Unidentified Woman, Gloucester, Mass. Photographer’s Label: E. Adams, 192 Main St., Gloucester, Mass.

Unidentified Woman, Gloucester, Mass. Photographer’s Label: E. Adams, 192 Main St., Gloucester, Mass.

Unidentified Man, Gloucester, Mass. Photographer’s Label: E. Adams, 192 Main St., Gloucester, Mass.

Unidentified Woman, Gloucester, Mass., 1888. Photographer’s Label (back): Adams, No. 120 Main Street, Gloucester, Mass. 1888

Unidentified Man, Gloucester, Mass. Photographer’s Label: Elite Studio, 192 Main St., Gloucester, Mass.

Unidentified Child, Gloucester, Mass. Photographer’s Label: Burnham, Elite Studio, Gloucester, Mass.

Unidentified Man, Gloucester, Mass. Photographer’s Label: Burnham, Gloucester

One of my favorite photographs from this collection, featuring this unknown woman in a glittering cape and costume:

Unidentified Woman, Gloucester, Mass. Photographer’s Label: Emery’s Boston [Studio?] 162 Main St., Gloucester, Mass.

And another favorite featuring this impressive hairstyle:

Unidentified Woman, Gloucester, Mass. Photographer’s Label: Walter Gardner, Gloucester, Mass.
Cabinet, Jr.

Unidentified Woman, Gloucester, Mass. Photographer’s Label: Walter Gardner, Gloucester, Mass.

Unidentified Child, Gloucester, Mass. Photographer’s Label: Walter Gardner, Gloucester, Mass.

Unidentified Man, Gloucester, Mass. Photographer’s Label: Low, 68 [or 62?] Main St., Gloucester, Mass.

Unidentified Woman, Gloucester, Mass. Photographer’s Label: G. C. Mears, 8 Centre Street, Gloucester, Mass.

Unidentified Children, Gloucester, Mass., 1889, Photographer’s Label: G. C. Mears, 8 Centre Street, Gloucester, Mass.

Unidentified Woman, Gloucester, Mass. Photographer’s Label: Mears, 62 Main Street, Gloucester

Unidentified Woman, Gloucester, Mass. Photographer’s Label: Mears, 62 Main St., Gloucester

Unidentified Man, Gloucester, Mass. Photographer’s Label: G.C. Mears, 62 Main St., Gloucester

Unidentified Woman, Gloucester, Mass. Photographer’s Label: Mears, 8 Centre St., Gloucester

Unidentified Woman, Gloucester, Mass., 1889. Photographer’s Label: G. C. Mears, 8 Centre Street, Gloucester, Mass.

Unidentified Man, Gloucester, Mass. Photographer’s Label: Mears, 62 Main Street, Gloucester

Unidentified Man, Gloucester, Mass. Photographer’s Label: G. C. Mears, 62 Main Street, Gloucester.

Unidentified Woman, Gloucester, Mass., 1889. Photographer’s Label: G. C. Mears, 8 Centre Street, Gloucester, Mass.

Unidentified Woman, Gloucester, Mass. Photographer’s Label: G. C. Mears, 8 Centre Street, Gloucester, Mass.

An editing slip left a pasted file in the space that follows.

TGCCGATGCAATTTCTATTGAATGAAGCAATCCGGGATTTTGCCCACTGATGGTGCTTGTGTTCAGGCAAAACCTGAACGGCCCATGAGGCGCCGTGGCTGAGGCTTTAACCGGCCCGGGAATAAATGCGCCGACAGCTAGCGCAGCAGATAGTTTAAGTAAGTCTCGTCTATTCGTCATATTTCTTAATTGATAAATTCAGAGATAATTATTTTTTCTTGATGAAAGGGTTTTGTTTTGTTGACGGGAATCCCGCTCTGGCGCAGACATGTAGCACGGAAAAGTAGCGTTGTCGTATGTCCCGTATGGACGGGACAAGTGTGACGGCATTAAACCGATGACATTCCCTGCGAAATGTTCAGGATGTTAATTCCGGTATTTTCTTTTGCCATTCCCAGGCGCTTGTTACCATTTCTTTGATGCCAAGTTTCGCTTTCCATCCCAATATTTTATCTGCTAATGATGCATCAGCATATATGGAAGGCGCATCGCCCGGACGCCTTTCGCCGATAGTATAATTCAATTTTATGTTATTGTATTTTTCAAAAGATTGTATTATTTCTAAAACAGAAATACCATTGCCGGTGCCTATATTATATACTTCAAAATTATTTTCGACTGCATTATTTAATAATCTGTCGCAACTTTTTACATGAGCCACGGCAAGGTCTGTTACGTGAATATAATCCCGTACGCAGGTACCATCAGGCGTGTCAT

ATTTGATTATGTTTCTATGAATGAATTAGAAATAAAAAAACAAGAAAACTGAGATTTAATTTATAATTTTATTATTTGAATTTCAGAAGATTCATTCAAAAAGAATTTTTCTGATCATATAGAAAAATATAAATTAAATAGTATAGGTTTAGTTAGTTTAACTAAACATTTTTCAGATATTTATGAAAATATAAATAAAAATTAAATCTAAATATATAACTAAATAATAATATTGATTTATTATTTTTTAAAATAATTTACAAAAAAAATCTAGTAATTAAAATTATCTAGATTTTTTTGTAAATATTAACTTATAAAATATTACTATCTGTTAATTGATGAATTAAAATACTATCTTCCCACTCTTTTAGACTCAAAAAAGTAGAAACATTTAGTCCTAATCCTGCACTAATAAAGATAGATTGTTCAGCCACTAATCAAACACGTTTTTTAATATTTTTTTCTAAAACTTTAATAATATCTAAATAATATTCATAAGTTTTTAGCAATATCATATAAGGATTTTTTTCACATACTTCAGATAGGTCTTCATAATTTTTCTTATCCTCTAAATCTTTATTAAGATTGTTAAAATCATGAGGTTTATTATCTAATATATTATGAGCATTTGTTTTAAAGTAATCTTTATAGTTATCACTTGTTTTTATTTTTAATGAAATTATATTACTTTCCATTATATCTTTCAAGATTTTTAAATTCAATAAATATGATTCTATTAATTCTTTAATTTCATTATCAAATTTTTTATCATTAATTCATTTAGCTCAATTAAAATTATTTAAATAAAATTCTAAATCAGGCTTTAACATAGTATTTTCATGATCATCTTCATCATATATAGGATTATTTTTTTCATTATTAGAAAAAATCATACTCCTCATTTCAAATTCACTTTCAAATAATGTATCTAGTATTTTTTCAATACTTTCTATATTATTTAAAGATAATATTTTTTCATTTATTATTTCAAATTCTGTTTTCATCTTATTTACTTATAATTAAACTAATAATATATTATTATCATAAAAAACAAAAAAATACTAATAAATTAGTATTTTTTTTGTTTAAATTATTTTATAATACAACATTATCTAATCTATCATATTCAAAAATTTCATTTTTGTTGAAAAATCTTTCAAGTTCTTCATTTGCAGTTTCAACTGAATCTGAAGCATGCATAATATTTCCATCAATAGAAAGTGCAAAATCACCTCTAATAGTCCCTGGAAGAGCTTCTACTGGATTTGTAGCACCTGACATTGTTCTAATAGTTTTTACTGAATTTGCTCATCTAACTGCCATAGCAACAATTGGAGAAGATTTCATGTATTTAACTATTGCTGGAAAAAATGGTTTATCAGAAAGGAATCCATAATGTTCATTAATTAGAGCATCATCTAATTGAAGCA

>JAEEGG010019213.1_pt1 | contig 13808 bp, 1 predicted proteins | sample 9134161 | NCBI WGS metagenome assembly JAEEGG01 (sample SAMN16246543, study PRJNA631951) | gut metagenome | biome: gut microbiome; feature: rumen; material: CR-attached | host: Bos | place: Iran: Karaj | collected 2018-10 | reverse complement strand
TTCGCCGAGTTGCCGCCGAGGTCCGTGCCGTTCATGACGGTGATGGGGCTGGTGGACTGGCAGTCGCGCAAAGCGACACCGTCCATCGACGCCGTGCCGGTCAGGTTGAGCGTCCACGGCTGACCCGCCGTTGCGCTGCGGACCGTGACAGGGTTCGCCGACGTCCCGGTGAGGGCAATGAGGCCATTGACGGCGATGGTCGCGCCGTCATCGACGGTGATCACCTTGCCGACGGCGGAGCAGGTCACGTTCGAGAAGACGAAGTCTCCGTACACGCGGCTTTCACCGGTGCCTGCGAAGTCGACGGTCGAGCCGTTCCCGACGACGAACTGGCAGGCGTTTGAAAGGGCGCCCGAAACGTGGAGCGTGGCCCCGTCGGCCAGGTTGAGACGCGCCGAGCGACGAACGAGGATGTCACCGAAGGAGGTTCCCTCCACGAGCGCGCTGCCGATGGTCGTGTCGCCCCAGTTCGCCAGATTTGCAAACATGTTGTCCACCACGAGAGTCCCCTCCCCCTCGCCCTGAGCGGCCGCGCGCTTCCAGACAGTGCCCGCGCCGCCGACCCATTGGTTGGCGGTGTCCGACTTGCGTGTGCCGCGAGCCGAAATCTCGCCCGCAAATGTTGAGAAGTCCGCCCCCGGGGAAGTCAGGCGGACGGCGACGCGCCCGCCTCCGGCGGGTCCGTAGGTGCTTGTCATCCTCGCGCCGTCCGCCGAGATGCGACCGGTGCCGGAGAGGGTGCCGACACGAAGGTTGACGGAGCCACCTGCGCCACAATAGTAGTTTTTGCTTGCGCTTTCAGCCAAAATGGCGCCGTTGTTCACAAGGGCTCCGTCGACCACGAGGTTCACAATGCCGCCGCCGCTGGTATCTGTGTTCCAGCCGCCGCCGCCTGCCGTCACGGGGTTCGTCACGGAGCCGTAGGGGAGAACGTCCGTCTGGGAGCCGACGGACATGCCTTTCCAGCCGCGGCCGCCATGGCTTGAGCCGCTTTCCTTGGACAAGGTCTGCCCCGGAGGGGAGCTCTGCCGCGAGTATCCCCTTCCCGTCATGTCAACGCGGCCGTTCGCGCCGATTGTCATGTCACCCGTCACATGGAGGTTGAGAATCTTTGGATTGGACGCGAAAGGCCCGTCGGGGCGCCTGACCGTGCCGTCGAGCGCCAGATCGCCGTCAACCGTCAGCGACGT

Unidentified Woman, Gloucester, Mass. Photographer’s Label: The Phelps Studio, Gloucester, Mass.

Unidentified Baby, Gloucester, Mass. Photographer’s Label: The Phelps Studio, Gloucester, Mass.

Unidentified Man, Gloucester, Mass. Photographer’s Label: The Phelps Studio, Gloucester, Mass.

Unidentified Child, Gloucester, Mass. Photographer’s Label: Silver’s Portrait Studio, 62 Main St., Gloucester, Mass.

Unidentified Man, Gloucester, Mass. Photographer’s Label: White, Gloucester, Mass.

Mystery Monday: Part One: The Unidentified Friends and Family of Maria Jane (Peeples) Publicover of Gloucester and Beverly, Essex, Mass.

This week Of Graveyards and Things was included in the blogroll from Geneabloggers. Welcome aboard, new readers! Earlier in the week I wrote about the lovely autograph book of Maria Jane Peeples of Gloucester, Mass. from the 1890s. With a few extra pairs of eyes on the blog, let’s see if anyone can help solve a related mystery pertaining to Maria. Based upon her autograph book and stories passed down in the family, it is obvious that Maria had a wealth of friends and family from the North Shore of Massachusetts, friends who worked or lived in and around Boston, family from Nova Scotia and Hartford, Conn., and beyond. She was quite the social gal, and in addition to her autograph book, she also collected an incredible collection of photographs of her friends and loved ones. Unfortunately, she did not label any of these photographs.

Last year, I had an excellent conversation with Tim Salls, the archivist at NEHGS, about the inherent problems with unidentified photographs. As the curator for the Hanson Historical Society, I had recently organized their photograph collection, which had a selection of unlabeled images. He recommended uploading the collection to Flickr and harnessed the power of crowdsourcing to help identify unlabeled people, places, and events. And what a recommendation!! Over the past year, HHS’s photograph collection at Flickr has generated interest and input from numerous residents, former residents, and descendants of Hansonites who have recognized photographs and generously helped to identify images. It has been a wonderful way to connect with the community.

Around the same time, I was motivated to purchase archival supplies and organize the incredible collection of documents, photographs, and artifacts of family history in my possession. In discussing the project with other family members, a few very generously gave me some items to add to the collection for preservation, including this unidentified photograph collection of Maria Jane (Peeples) Publicover from my aunt Maria. Once placed in archival folders, within archival boxes, labeled and organized, I felt these images would be better served digitized and put out there on the web – where perhaps  descendants of Maria’s many friends, local historians, or historic photo buffs might be able to recognize the individuals in these images – and maybe give a face to the signatures from her autograph book!